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United States v. Murchison

United States Court of Appeals, First Circuit

July 26, 2017

AKYLLE MURCHISON, Defendant, Appellant.


          Peter J. Cyr and Law Offices of Peter J. Cyr on brief for appellant.

          Thomas E. Delahanty II, United States Attorney, and Margaret D. McGaughey, Assistant United States Attorney, on brief for appellee.

          Before Thompson, Stahl, and Barron, Circuit Judges.

          THOMPSON, Circuit Judge.


         Back in 2014, Akylle Murchison was picked up and charged in connection with a lengthy investigation into a cocaine-producing and -selling conspiratorial enterprise. Murchison pled guilty to a one-count indictment for violating 21 U.S.C. §§ 841(a)(1) and 846 (he conspired with others to distribute, and possessed with intent to distribute, twenty-eight grams or more of mixtures containing cocaine and cocaine base) and to a one-count information under 21 U.S.C. § 841(a)(1) (he possessed with intent to distribute a substance containing bk-MDEA, or ethylone, usually called a "bath salt").

         At sentencing and in his sentencing memorandum, Murchison objected to the Pre-Sentence Investigation Report's (PSR) inclusion of paragraphs 10 and 83, which reference information (false information, says Murchison) given by a cooperating source who claims Murchison also was involved in purchasing firearms.[1] Murchison asked the court to strike those paragraphs, or at least to initial the paragraphs and indicate that there were insufficient facts to support the information. In ruling, the district-court judge explained, "All right, I'm going to leave [the paragraphs] in the report. I'm going to indicate for the record that it won't make any difference with regard to whatever sentence I give, but I think it's proper to be in the report." After another effort by Murchison, in which he argued that the information contained in paragraphs 10 and 83 would negatively impact the Bureau of Prison's (BOP) classification determination and the availability of a 500-hour drug treatment program, the judge reiterated: "I'm not going to strike it. I think I was more than lenient in not using it as part of my sentencing determination. It's an accurate statement, and to the extent the Bureau of Prisons considers it so be it, though I'm advised by probation it probably won't happen, though that doesn't enter into my judgment on that."[2] In due course, Murchison was sentenced to concurrent prison terms of 108 months.

         On appeal, Murchison presents us with two complaints: (1) the court erred when it refused to strike paragraphs 10 and 83 from the PSR, and therefore the matter should be remanded so the PSR can be amended, [3] and (2) the sentence imposed is unreasonable. We take each in turn.

         Rule 32 and the Bureau of Prisons

         Murchison claims the court's refusal to strike these paragraphs was a violation of Fed. R. Crim. P. 32(i)(3)(B). He also says the paragraphs' inclusion is prejudicial to the way in which the BOP will classify and house him, and will negatively affect the availability of rehabilitation programs. We review a district court's compliance with Rule 32 de novo. United States v. Acevedo, 824 F.3d 179, 184 (1st Cir. 2016) (quoting United States v. González-Vélez, 587 F.3d 494, 508 (1st Cir. 2009)).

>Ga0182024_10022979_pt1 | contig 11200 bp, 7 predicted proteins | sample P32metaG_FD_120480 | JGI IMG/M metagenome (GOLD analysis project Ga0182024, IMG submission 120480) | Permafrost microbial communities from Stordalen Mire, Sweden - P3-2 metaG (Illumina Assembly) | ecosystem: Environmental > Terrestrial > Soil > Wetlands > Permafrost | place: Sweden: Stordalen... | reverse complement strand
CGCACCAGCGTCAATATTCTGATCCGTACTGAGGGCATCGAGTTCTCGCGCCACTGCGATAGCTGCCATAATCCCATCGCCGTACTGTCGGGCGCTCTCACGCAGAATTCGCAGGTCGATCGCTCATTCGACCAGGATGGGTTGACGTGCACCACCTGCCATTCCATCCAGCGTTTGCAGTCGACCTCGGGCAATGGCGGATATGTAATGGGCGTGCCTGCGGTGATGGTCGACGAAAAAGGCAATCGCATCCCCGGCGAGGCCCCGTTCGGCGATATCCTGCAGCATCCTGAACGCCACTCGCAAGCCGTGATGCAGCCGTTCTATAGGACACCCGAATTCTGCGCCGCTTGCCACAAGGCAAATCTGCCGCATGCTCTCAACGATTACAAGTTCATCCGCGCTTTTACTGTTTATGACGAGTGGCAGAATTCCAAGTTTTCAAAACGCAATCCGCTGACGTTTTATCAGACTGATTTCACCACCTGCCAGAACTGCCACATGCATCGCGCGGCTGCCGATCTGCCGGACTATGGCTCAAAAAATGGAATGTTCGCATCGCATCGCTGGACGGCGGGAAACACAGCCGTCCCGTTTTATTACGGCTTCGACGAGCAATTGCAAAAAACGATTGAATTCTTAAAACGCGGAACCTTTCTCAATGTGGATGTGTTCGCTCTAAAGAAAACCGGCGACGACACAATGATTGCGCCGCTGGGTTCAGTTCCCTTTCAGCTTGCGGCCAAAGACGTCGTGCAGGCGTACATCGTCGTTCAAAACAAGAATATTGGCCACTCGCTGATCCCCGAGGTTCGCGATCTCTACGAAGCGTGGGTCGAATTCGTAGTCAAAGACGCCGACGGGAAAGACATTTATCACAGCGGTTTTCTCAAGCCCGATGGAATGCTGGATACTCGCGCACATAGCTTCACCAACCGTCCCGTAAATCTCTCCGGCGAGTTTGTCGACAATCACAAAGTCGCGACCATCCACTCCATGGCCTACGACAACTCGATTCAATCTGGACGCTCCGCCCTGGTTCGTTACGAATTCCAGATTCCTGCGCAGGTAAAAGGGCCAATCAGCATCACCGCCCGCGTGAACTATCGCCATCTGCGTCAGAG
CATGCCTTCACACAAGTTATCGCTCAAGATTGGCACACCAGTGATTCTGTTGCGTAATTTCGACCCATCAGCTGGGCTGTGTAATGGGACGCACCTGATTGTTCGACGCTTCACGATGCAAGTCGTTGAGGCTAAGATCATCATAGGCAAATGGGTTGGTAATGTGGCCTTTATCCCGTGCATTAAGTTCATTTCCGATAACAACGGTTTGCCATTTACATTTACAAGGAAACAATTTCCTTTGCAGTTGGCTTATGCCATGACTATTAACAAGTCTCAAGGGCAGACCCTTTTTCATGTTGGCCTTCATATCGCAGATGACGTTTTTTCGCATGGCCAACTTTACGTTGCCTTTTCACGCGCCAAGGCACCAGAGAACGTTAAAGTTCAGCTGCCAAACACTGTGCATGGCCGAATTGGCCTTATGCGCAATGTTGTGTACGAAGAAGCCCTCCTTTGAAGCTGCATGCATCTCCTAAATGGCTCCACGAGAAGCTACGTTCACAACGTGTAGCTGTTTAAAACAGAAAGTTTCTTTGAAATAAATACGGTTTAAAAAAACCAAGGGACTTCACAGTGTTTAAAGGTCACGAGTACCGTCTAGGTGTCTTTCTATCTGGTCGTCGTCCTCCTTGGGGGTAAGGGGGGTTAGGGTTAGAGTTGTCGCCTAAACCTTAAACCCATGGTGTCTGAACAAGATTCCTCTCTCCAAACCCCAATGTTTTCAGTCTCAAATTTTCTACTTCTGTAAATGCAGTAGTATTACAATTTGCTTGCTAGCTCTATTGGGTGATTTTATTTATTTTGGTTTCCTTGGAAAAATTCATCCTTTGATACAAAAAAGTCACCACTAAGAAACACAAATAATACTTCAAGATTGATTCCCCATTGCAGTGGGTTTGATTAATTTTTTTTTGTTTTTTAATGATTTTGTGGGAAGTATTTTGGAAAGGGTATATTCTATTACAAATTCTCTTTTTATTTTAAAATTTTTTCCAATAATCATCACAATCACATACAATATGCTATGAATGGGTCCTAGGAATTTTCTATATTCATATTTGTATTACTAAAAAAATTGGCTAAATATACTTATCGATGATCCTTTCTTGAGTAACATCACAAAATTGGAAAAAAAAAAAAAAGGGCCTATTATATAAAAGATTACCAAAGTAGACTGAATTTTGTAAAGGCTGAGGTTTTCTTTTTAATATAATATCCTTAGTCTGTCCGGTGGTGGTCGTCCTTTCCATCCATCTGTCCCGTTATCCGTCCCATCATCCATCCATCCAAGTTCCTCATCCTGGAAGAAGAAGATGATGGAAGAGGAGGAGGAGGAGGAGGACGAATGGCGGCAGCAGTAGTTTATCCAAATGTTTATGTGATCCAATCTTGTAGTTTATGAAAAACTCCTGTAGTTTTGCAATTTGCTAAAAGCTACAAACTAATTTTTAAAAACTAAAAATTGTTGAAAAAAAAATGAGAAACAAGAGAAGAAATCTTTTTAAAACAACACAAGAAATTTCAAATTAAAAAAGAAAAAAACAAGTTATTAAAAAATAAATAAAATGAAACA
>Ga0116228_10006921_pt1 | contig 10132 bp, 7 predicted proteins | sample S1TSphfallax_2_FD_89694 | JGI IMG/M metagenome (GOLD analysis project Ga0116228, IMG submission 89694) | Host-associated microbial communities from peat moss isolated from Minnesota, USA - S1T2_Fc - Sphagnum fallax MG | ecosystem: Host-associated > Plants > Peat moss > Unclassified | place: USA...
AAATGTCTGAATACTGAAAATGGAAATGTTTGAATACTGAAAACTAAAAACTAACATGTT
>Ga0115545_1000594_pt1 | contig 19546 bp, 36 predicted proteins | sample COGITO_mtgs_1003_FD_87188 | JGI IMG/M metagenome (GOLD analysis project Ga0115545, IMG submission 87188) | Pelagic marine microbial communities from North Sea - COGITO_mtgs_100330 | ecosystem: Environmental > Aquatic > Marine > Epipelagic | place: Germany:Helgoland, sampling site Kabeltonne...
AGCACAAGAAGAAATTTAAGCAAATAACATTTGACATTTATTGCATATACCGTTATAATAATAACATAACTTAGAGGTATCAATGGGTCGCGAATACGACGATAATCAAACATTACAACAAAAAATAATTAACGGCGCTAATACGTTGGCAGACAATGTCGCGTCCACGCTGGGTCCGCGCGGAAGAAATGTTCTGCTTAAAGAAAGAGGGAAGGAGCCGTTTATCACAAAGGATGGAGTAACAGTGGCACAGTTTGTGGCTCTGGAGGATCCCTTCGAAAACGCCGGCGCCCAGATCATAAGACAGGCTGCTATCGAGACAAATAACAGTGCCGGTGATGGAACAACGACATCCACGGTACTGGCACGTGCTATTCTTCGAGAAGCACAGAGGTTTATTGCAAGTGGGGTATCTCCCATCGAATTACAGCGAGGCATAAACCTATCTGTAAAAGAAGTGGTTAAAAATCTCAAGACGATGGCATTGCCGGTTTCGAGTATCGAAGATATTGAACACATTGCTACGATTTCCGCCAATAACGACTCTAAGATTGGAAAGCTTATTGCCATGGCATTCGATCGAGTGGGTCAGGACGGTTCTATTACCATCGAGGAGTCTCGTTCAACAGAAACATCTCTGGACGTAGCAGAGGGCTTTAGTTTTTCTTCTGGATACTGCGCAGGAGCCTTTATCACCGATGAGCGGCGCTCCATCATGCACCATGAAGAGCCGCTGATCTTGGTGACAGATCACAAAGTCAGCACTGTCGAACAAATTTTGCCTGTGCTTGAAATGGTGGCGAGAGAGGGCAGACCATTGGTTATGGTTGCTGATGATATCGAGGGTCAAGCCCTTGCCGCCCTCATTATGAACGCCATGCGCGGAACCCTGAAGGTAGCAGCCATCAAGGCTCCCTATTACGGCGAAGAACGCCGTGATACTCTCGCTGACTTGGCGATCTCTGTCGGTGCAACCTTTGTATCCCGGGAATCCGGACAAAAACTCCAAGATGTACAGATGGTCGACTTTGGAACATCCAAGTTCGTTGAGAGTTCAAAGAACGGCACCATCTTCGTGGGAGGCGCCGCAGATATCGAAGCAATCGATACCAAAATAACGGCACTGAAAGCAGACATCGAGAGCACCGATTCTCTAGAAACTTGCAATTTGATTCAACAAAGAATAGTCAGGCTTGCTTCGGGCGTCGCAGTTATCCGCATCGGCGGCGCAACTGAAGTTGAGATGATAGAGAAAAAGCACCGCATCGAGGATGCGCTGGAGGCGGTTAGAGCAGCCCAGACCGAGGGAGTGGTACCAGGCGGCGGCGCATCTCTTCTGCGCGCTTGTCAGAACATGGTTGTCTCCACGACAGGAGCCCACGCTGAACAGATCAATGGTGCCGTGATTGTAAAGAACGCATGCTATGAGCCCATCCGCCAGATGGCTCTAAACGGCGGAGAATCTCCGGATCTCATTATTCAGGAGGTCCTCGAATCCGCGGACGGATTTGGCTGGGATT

Before we get into these issues, we provide the following primer to explain generally how the pieces of this Rule 32-and-the-BOP puzzle come together.

         Rule 32(i)(3)(B) -- the subsection specifically raised by Murchison -- instructs that a court "must -- for any disputed portion of the presentence report or other controverted matter --rule on the dispute or determine that a ruling is unnecessary either because the matter will not affect sentencing, or because the court will not consider the matter in sentencing." Fed. R. Crim. P. 32(i)(3)(B). And Rule 32(i)(3)(C) suggests a clear connection between the PSR and the BOP: it requires a court to "append a copy of the court's determinations under this rule to any copy of the presentence report made available to the Bureau of Prisons." Fed. R. Crim. P. 32(i)(3)(C). So Rule 32(i)(3)(C) tells us that the PSR, accompanied by other Rule 32 "determinations, " gets sent to the BOP.

         For its part, the BOP's Inmate Security and Custody Classification Manual (the BOP Manual) explains that, prior to classification, the Designation and Sentence Computation Center (DSCC) must receive all sentencing material, including the PSR, judgment, statement of reasons (SOR), [4] and an "Individual Custody and Detention Report"[5] from the sentencing court, U.S. Probation Office (USPO), and the U.S. Marshals Service (USMS).[6]Custody & Care: Designations, Fed. Bureau of Prisons, (last visited July 17, 2017); see also Fed. Bureau of Prisons, Program Statement: ...

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